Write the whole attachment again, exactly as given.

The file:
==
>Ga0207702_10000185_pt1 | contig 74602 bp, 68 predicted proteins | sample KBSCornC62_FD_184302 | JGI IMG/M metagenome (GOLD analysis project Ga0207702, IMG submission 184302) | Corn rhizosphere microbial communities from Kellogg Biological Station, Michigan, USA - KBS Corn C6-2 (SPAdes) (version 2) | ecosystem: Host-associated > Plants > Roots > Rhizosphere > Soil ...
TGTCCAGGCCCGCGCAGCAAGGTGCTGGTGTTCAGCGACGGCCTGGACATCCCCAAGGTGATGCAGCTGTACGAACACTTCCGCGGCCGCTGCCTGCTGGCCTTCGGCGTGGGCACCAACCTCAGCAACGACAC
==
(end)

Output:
>Ga0207702_10000185_pt1 | contig 74602 bp, 68 predicted proteins | sample KBSCornC62_FD_184302 | JGI IMG/M metagenome (GOLD analysis project Ga0207702, IMG submission 184302) | Corn rhizosphere microbial communities from Kellogg Biological Station, Michigan, USA - KBS Corn C6-2 (SPAdes) (version 2) | ecosystem: Host-associated > Plants > Roots > Rhizosphere > Soil ...
TGTCCAGGCCCGCGCAGCAAGGTGCTGGTGTTCAGCGACGGCCTGGACATCCCCAAGGTGATGCAGCTGTACGAACACTTCCGCGGCCGCTGCCTGCTGGCCTTCGGCGTGGGCACCAACCTCAGCAACGACAC